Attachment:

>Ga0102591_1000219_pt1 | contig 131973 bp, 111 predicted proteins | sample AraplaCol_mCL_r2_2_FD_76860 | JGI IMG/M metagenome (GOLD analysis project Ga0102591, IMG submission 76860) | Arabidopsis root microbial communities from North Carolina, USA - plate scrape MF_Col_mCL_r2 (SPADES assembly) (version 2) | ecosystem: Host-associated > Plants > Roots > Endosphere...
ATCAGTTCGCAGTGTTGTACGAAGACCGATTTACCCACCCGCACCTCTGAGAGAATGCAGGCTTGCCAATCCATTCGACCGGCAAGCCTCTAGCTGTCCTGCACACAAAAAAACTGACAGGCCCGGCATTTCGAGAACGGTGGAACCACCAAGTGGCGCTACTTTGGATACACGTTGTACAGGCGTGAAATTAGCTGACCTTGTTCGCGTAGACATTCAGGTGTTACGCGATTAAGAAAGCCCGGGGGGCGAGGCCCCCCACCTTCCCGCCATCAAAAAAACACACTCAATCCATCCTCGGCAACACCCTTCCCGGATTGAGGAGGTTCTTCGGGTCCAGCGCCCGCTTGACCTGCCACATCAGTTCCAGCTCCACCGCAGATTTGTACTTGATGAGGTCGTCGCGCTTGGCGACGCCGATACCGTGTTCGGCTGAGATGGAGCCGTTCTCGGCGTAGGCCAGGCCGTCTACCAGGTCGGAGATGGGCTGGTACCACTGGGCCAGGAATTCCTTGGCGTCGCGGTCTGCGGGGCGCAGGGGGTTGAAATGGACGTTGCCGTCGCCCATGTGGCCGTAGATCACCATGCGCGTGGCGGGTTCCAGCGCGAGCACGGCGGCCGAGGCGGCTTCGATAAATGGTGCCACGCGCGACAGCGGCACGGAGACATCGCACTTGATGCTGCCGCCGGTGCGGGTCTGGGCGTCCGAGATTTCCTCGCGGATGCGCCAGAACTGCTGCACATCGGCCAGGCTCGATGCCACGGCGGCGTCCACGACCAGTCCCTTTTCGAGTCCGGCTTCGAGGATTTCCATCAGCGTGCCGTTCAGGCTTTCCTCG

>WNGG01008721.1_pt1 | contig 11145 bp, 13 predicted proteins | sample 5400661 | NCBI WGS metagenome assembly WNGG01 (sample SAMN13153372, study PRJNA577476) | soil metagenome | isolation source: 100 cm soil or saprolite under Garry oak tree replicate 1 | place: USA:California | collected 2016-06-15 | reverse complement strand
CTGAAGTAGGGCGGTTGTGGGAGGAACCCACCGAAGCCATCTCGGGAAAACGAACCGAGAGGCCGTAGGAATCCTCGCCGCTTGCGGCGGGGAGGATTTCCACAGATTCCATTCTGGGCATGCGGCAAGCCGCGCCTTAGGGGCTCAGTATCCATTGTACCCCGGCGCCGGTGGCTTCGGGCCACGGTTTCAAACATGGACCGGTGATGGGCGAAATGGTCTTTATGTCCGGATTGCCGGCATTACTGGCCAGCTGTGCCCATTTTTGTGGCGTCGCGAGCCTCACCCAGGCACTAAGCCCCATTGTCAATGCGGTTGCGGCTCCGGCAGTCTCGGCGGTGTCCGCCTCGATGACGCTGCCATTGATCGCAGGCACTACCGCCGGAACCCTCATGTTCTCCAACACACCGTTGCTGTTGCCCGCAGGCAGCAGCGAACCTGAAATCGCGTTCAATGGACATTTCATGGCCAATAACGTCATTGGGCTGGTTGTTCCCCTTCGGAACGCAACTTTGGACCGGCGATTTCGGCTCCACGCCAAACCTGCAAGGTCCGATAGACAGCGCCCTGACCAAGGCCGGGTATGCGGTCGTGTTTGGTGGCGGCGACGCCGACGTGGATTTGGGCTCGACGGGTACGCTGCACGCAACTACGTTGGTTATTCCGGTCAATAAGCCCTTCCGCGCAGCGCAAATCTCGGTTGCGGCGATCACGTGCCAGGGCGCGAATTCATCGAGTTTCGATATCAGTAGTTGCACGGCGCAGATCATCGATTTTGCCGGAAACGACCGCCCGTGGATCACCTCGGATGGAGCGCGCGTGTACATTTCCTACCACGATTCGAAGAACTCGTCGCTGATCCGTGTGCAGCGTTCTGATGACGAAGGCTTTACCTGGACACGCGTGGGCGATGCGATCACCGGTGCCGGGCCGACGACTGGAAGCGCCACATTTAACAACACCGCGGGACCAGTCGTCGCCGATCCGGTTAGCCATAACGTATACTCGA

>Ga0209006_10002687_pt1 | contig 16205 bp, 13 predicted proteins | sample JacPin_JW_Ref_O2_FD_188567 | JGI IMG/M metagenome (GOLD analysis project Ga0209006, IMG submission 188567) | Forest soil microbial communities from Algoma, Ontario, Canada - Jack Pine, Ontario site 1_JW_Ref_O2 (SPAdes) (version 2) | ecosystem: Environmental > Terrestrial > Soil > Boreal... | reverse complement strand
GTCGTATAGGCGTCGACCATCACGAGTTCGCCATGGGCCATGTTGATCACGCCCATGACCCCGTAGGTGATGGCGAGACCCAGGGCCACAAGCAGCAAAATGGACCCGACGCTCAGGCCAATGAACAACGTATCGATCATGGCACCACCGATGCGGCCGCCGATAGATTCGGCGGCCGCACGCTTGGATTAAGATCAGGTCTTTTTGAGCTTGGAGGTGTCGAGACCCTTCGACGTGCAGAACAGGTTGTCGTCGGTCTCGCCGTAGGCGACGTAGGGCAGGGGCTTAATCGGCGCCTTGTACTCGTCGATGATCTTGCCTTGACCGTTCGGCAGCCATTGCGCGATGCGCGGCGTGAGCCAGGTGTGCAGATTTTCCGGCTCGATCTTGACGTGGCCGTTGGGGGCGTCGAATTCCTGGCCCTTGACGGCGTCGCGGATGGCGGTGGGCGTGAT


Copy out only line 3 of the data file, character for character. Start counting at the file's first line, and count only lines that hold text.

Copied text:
>WNGG01008721.1_pt1 | contig 11145 bp, 13 predicted proteins | sample 5400661 | NCBI WGS metagenome assembly WNGG01 (sample SAMN13153372, study PRJNA577476) | soil metagenome | isolation source: 100 cm soil or saprolite under Garry oak tree replicate 1 | place: USA:California | collected 2016-06-15 | reverse complement strand